The defense lawyers are particularly worried because the prosecutor in his final legal opinion demanded the conviction of 365 suspects, including retired Gen. Çetin Doğan, for attempting to stage a coup. This means that the case is about to be concluded. Normally, the suspects and the lawyers would give their final defense statements, and subsequently, the court would issue its final ruling. However, the suspects and their lawyers are now using various tactical moves in an attempt to undermine the legal process. Their goal is to make the case questionable in terms of procedural matters. To this end, the lawyers refrain from attending the hearings.
The legal opinion presented by prosecutors Savaş Kırbaş and Hüseyin Kaplan includes allegations and evidence against all the suspects. The prosecutors argue in the file that Doğan, a former commander of the 1st Army, devised a plan to overthrow the elected government and that under the plan he considered forming a new government to replace the Justice and Development Party (AK Party) government, which he alleged acted inconsistently with the principle of secularism. The prosecutors further note that the criminal organization that Doğan created outside the military hierarchy drafted an extensive plan to topple the government. These arguments were also included in the indictment of the Balyoz case. Reference to the charges against the suspects in their final legal opinion means that the prosecutors conclude that the defendants failed to prove the allegations false.
Subsequent to the presentation of the prosecutors’ legal opinion, the suspects and defense lawyers allege that the evidence in the file is not authentic, arguing that although the plan was drafted in 2003, the lists that are used as evidence were included in the CDs at a later time. In particular, CD No. 11 is crucially important because it involves the full text of the Balyoz plan and the appendices to this plan. The prosecutors, in response, note that the entries on the CDs, burnt in 2002 and 2003, were updated by the pro-junta team.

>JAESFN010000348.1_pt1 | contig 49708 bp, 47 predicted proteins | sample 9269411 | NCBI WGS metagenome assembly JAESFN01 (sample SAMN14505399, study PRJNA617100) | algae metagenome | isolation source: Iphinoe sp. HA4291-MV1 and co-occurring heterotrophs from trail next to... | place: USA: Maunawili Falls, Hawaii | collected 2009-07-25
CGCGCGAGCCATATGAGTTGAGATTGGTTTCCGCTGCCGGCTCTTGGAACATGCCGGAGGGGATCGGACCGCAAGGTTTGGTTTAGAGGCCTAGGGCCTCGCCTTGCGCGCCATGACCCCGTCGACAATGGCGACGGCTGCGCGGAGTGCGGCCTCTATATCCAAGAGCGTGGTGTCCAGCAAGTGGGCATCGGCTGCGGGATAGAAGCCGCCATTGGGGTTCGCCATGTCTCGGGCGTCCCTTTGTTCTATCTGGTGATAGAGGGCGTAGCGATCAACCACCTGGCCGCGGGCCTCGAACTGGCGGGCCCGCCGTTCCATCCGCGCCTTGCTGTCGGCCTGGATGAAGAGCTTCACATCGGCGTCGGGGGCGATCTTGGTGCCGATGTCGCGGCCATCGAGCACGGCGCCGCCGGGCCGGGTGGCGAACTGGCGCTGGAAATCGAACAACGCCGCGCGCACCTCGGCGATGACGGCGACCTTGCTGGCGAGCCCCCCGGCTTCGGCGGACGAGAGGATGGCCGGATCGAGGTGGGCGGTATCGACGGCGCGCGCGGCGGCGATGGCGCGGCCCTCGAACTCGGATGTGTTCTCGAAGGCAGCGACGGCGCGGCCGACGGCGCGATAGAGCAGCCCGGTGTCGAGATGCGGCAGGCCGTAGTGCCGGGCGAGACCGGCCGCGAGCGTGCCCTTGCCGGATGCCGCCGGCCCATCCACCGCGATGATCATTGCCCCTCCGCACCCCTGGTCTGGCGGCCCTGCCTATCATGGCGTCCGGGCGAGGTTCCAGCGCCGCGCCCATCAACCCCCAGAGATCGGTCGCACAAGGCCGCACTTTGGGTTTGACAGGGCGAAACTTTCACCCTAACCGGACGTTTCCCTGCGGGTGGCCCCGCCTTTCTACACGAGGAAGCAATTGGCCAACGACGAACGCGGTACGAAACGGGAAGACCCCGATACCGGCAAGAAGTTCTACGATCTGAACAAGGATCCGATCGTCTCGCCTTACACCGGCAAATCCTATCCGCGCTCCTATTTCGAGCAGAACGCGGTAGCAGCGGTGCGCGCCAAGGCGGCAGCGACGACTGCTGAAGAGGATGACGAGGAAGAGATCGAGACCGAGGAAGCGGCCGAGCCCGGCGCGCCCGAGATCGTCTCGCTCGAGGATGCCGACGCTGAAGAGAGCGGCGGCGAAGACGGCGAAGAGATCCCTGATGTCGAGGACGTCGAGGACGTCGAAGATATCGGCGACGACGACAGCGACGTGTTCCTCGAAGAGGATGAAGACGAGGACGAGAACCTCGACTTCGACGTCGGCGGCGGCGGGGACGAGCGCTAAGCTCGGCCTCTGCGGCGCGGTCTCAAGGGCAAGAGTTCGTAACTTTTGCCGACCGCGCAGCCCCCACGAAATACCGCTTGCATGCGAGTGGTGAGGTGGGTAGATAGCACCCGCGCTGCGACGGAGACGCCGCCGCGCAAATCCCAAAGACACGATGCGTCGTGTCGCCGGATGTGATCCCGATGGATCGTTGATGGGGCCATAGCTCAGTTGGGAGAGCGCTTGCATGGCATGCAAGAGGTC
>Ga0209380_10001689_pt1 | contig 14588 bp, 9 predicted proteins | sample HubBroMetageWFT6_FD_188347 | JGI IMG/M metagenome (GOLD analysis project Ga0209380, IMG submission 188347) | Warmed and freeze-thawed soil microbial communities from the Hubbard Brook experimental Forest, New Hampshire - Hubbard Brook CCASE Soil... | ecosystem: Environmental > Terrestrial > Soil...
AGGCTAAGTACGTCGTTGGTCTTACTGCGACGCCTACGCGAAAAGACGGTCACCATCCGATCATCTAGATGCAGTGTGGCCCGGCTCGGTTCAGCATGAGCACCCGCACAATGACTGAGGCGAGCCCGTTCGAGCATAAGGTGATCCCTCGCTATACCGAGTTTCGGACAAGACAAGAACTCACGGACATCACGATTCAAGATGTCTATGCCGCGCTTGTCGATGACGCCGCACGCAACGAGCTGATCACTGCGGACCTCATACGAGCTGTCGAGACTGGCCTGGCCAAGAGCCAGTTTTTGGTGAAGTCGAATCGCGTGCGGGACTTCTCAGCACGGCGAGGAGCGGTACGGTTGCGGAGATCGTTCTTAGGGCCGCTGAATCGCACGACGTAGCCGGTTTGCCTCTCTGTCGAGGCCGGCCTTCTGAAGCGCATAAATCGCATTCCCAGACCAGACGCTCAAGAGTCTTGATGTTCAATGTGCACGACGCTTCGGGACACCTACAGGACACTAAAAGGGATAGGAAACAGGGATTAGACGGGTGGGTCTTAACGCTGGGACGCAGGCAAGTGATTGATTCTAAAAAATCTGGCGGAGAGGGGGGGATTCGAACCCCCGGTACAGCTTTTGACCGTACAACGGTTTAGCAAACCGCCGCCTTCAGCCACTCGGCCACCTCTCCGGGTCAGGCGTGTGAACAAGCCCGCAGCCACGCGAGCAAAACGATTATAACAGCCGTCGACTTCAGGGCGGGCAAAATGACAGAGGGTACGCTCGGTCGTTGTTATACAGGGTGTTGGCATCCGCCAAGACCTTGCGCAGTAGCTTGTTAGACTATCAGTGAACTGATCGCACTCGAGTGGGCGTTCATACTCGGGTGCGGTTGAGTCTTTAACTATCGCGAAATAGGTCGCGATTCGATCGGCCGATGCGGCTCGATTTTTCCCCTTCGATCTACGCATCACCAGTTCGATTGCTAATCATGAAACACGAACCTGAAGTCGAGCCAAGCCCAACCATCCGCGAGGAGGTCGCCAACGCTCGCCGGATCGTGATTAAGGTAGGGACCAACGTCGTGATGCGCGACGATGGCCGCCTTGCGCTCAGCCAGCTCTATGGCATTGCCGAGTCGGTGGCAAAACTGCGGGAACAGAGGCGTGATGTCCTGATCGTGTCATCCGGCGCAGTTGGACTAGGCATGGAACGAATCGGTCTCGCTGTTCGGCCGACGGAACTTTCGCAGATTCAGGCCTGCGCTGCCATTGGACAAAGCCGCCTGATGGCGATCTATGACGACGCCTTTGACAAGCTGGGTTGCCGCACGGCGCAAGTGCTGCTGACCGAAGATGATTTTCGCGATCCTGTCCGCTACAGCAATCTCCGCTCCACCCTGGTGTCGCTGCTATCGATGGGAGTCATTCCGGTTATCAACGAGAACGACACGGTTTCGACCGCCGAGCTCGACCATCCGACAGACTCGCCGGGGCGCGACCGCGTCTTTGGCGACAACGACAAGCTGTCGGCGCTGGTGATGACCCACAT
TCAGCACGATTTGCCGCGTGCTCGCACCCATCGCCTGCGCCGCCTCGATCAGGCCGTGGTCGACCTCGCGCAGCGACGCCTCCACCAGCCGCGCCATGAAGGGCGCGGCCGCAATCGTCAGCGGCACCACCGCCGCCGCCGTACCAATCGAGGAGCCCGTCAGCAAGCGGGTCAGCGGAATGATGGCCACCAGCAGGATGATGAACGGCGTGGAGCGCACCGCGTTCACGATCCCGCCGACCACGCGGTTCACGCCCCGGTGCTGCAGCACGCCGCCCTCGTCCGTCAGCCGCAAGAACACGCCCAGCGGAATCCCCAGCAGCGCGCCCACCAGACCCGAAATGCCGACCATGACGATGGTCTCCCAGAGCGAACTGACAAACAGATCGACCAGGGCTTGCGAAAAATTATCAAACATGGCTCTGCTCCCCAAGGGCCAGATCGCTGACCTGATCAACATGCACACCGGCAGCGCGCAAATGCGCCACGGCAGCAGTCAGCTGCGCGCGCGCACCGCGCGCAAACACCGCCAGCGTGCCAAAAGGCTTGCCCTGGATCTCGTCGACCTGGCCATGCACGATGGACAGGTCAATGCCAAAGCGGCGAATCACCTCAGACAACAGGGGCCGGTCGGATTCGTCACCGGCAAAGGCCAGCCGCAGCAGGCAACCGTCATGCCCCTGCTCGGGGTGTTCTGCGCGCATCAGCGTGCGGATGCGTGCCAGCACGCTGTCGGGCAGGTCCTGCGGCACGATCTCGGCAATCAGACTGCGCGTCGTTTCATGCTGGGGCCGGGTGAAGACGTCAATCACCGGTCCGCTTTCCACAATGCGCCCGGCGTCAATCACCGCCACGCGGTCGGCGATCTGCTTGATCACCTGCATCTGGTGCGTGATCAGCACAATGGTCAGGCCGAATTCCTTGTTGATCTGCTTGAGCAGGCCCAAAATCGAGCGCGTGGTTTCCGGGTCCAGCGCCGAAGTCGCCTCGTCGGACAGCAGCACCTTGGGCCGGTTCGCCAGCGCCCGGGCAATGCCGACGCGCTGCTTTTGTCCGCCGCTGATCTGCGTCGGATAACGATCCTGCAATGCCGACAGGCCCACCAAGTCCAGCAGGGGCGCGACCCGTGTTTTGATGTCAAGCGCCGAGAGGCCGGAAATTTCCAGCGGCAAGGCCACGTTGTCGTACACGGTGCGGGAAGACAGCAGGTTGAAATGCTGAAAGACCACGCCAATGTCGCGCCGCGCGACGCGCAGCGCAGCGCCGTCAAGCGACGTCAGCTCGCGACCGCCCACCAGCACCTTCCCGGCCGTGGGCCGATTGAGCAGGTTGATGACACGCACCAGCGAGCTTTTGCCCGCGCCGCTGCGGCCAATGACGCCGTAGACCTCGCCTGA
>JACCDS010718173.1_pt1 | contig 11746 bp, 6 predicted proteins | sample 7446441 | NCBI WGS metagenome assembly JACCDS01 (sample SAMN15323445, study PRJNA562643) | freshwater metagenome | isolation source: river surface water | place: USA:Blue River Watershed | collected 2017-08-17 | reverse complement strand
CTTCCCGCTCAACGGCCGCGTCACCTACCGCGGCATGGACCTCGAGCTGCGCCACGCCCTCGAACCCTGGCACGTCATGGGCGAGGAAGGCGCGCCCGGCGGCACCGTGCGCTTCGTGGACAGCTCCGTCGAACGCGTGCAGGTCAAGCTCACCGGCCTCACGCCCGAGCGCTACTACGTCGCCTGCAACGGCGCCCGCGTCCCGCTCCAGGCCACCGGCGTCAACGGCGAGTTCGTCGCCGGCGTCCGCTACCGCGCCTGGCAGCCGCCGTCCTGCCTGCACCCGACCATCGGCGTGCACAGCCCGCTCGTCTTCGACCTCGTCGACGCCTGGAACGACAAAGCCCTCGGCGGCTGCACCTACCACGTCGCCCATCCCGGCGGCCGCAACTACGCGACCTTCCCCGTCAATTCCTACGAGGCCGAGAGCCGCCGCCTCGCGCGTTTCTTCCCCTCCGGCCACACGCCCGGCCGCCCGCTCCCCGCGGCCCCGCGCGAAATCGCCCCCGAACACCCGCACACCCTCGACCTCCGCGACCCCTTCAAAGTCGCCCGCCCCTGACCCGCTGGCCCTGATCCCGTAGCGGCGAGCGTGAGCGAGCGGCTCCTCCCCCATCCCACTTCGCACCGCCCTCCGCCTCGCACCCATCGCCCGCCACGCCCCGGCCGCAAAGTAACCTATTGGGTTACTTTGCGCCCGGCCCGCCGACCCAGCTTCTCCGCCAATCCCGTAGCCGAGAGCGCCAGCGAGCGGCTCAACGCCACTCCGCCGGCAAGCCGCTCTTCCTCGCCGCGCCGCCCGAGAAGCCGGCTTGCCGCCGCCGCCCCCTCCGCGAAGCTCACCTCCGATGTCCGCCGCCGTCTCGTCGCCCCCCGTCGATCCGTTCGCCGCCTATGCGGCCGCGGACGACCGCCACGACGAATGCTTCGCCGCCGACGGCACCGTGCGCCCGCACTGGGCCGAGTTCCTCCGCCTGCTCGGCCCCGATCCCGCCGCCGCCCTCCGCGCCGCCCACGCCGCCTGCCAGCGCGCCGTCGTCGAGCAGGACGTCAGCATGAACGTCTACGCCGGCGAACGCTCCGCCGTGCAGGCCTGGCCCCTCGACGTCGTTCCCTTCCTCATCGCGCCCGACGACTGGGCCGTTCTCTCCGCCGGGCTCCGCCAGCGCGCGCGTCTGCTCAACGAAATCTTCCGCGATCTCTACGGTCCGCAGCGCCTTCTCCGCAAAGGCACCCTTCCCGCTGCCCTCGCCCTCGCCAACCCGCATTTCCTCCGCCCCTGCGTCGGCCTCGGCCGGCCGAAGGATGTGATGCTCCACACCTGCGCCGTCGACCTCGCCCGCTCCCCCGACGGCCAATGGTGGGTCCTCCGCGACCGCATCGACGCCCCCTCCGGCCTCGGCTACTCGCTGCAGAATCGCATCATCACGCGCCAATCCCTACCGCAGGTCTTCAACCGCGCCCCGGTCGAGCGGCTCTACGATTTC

On the other hand, transcripts of a seminar held on March 5-7, 2003, confirm the existence of the lists on these CDs. Even though the defense lawyers argue that false documents were generated out of the voice recordings and transcripts of the seminar, they cannot offer an answer to the question, “If the lists on the CDs are fake, where are the evidentiary lists referred to in the transcripts of the seminar?” In general, the argument raised by the defense is not accepted by the prosecutors. The court will make its final ruling based on strong evidence, including a seminar report undersigned by former chief of General Staff retired Gen. Yaşar Büyükanıt, voice recordings of the seminar, expert witness reports and subsequent voice recordings and transcripts.
Instead of presenting defense statements on behalf of their clients, the defense lawyers seek to stall the legal process by raising discussions concerning procedure. In the recent hearings, most of the defense lawyers deliberately refrained from attending the sessions. Under a provision of the Code on Criminal Procedure (CMK), defense lawyers must be present in criminal cases where five-plus years of jail time are sought by the prosecutor. This provision introduced in favor of the defendants is being misused by the lawyers, who now do not attend the hearings. In this case, the court has to ask the bar to assign new defense lawyers. However, the İstanbul Bar Association, which has repeatedly expressed its support for the Balyoz suspects, now says it will not assign defense lawyers to the Balyoz trial although this would be a clear violation of the law. The court will have to address this abuse.
Why are the defense lawyers resorting to these tactical moves, given that they initially rushed for the conclusion of the case? Some comments may be made, particularly in reference to recent developments. During the early stages of the Balyoz investigation, the 11th Criminal Chamber of the Supreme Court of Appeals ruled for the release of the defendants, including former Erzincan Chief Prosecutor İlhan Cihaner. This ruling by the 11th Chamber, which was in violation of criminal procedure, raised hopes for the Balyoz suspects. For this reason, they rushed for a conclusion of the case in the local court at the beginning. However, subsequent developments confirmed that their plans could not be realized. And because they now hold no hope that the Supreme Court of Appeals would rule in their favor, the Balyoz suspects and their defense lawyers are trying to undermine the whole process by reliance on loopholes in the system of legal procedure.